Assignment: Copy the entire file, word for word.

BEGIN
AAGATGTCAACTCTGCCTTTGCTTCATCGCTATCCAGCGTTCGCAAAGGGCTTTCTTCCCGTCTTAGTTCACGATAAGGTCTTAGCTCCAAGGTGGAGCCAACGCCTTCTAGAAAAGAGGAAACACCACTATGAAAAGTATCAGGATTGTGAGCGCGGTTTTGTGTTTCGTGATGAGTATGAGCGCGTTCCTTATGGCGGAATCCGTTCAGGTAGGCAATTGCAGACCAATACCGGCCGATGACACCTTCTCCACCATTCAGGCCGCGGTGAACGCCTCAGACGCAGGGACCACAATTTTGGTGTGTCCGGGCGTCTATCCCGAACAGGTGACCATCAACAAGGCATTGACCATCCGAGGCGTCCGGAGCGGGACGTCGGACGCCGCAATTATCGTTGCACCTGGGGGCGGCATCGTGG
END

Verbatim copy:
AAGATGTCAACTCTGCCTTTGCTTCATCGCTATCCAGCGTTCGCAAAGGGCTTTCTTCCCGTCTTAGTTCACGATAAGGTCTTAGCTCCAAGGTGGAGCCAACGCCTTCTAGAAAAGAGGAAACACCACTATGAAAAGTATCAGGATTGTGAGCGCGGTTTTGTGTTTCGTGATGAGTATGAGCGCGTTCCTTATGGCGGAATCCGTTCAGGTAGGCAATTGCAGACCAATACCGGCCGATGACACCTTCTCCACCATTCAGGCCGCGGTGAACGCCTCAGACGCAGGGACCACAATTTTGGTGTGTCCGGGCGTCTATCCCGAACAGGTGACCATCAACAAGGCATTGACCATCCGAGGCGTCCGGAGCGGGACGTCGGACGCCGCAATTATCGTTGCACCTGGGGGCGGCATCGTGG